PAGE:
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      • I don’t think I am. It’s reality. Any genuine complete healings from serious disabilities or diseases are rare and the experience does not seem to fit with Jesus’ words regarding all his followers, not just a select few. Even many pastors in the Vineyard church dont talk much about healing now. I’m not doubting that such healings occur but rather their frequency, completeness and effect on both the church and an unbelieving world.

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        • I agree with you – I wish i didnt – but the evidence seems compelling. Yet I am not prepared to give up praying – as Wimber said, something like, ‘if I dont pray for someone they wont be healed, if I do, they just might’

          In an article in the Tablet where Gavin Asheden spoke of his journey to Rome, he tells of a lunch he had with Tom Holland: ….during a meal with Tom Holland as he was writing Dominion. “I don’t understand,” he said, “why the Church is so ill at ease with its competence and experience of the supernatural. Of the whole dimension of heaven and hell; of angels and demons. It’s the one thing you bring to the public table that nobody else knows anything about? Why does it insist on trying to offer a political discourse that everyone else does better?”

          Reply
        • Peter,
          We must have been watching, hearing a different talk. Try taking notes of it.
          Healings, signs were part, but not the whole emphasis, which it has been reduced to.
          It is a separate, if substantial topic.
          Having been raised as an adult convert in the charismatic movement, through, Alpha, HTB, Sunderland revival, Brownsville, Toronto Blessing, Vineyard, Colin Urquard, Patches, David Watson, Wimberer and yes, Derek Prince, I do not think it can all be brushed off as hype. Spiritual gifts and gifting, remains a hot potato today.
          To use another agrarian expression, following Christopher, in history it seems to go in seasons, Edwards Whitfield, Welsh Revival, Scottish Revival.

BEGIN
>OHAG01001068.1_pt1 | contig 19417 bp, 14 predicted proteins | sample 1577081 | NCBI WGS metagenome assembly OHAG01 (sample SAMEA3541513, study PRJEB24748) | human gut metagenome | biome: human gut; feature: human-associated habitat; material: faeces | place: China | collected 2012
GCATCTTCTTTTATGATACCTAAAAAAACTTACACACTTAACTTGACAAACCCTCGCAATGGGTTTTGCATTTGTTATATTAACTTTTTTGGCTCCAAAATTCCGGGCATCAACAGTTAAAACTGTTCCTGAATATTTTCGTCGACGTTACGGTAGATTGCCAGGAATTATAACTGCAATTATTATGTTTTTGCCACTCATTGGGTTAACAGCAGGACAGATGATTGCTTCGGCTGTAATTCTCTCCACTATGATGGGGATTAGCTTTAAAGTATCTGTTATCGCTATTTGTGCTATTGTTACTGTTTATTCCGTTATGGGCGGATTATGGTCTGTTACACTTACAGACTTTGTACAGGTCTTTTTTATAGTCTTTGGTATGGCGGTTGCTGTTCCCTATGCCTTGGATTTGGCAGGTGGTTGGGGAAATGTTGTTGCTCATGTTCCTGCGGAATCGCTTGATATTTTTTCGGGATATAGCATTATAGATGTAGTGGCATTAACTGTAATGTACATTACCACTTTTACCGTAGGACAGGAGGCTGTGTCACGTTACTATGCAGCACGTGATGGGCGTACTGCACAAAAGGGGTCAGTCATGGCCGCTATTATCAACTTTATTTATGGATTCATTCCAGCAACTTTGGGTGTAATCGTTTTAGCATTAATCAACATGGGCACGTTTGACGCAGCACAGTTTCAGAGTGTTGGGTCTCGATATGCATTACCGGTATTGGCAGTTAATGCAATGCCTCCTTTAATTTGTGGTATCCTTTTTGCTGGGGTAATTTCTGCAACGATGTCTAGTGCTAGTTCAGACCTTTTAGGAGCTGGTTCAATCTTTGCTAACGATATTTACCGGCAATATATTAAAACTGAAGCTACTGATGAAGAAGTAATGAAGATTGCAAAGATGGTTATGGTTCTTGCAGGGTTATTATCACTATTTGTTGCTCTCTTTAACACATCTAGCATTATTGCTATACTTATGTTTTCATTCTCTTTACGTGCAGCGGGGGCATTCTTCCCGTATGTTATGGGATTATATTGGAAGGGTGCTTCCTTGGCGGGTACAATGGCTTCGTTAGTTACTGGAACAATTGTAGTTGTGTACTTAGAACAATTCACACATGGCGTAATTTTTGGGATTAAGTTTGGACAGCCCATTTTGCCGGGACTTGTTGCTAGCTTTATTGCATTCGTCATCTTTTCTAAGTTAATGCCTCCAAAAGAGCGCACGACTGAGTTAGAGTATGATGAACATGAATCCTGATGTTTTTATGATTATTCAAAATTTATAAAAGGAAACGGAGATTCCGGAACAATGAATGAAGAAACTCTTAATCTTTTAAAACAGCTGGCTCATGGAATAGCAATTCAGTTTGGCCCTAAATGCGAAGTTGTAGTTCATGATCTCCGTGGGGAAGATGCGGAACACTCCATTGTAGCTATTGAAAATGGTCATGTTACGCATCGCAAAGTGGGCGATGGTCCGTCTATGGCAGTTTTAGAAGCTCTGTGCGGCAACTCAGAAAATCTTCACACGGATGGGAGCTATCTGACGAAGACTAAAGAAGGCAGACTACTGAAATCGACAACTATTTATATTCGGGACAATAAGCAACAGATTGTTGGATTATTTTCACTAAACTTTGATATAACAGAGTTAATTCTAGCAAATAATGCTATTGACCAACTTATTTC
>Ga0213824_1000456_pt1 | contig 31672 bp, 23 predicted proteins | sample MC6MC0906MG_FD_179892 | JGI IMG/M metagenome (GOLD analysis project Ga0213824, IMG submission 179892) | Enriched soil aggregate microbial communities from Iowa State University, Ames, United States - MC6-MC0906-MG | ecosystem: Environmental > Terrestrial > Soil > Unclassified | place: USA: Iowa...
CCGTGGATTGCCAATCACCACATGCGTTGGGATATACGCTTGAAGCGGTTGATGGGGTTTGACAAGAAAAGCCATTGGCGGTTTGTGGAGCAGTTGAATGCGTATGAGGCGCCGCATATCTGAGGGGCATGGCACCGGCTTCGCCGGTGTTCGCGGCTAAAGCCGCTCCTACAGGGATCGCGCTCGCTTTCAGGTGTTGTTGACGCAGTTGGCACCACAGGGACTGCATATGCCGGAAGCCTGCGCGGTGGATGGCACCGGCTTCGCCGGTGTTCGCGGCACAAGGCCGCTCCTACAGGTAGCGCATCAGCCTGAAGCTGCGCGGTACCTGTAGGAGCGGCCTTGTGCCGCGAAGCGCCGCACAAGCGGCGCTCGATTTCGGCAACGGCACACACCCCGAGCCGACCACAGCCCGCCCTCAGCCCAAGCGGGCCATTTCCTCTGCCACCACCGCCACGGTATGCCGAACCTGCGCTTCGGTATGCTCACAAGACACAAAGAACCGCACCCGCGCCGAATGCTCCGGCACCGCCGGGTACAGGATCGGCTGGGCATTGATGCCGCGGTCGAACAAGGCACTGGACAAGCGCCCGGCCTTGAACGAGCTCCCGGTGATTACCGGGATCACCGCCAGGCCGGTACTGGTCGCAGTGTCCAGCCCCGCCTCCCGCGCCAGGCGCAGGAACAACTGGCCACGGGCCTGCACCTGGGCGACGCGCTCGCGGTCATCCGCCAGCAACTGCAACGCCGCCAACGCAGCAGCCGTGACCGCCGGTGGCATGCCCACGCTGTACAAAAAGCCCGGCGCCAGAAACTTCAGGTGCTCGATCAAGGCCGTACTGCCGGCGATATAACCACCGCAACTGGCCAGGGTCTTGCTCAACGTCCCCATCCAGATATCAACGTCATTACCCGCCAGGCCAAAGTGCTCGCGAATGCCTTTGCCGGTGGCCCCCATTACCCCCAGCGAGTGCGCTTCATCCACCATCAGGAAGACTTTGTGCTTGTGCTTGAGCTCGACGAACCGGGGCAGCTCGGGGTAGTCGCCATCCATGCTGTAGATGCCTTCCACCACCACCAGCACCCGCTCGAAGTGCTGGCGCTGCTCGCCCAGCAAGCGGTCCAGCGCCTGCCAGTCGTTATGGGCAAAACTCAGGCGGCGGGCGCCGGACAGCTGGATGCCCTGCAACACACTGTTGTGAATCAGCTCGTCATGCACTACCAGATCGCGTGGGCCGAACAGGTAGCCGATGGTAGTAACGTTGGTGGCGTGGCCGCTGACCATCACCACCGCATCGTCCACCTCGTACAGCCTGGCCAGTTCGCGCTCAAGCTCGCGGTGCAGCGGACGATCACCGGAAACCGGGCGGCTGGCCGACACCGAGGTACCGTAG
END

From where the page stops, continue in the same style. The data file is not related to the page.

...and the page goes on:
It is a big topic in itself, but I would again suggest it is a sidetrack from the overall gist of Ian’s message with teaching and daily filling. Word and Spirit, even if I could suggest, study and lectio divina, a Practice of the Presence of God, with safeguards and boundaries.

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          • I havent reduced but rather picked up on one aspect. I think that’s quite reasonable. I think a false impression is being given of the church continuing Jesus’ own ministry, when healings, as an example but which were probably the biggest aspect of Jesus’ ‘doings’, simply do not happen the way one would think they should be happening if the church was genuinely continuing Jesus’ ministry. They are few and far between, that’s reality. Im not saying that no healings occurred under the ministries of some of those you list, but complete healing, as in Jesus’ ministry, was rare and I maintain that there was much hype about all of them, and that continues today. You only have to attend a healing conference to witness that.

          • How is one supposed to have no hype? There was massive hype at Jesus’s ministry. There necessarily will be where people think that actual miracles could be in the offing.

            The question of hype has no relationship to the question of genuine healings.

  2. Some years ago there was an expression doing the rounds, I think attributable to Clive Calver, but I’m not sure. It was a caution in opposite directions:
    All word and you dry up,
    All Spirit and you blow up,
    Word and Spirit and you grow up.

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  3. I think one needs to consider the circumstances of the reporting of Jesus’ healing. Are they first hand accounts or reports of stories passed by newly converted believers who may well have exaggerated them. And how do we know what happened to those who were “healed” in the days and months thereafter? The writers were in awe themselves and so could well have embellished the reports. Not wishing to cast any doubt on the healing powers of the Lord, but a pinch of salt goes a long way. The healing powers of the Lord are more subtle in my opinion. The clarity of thought that faith in Him brings is itself often enough to “heal” many ailments.

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    • Thanks–but I am not sure your mild scepticism is well founded. There are very good arguments that the gospels are drawn from eye-witnesses accounts, and the mention of specific names suggests that these people were well known in the early Jesus communities.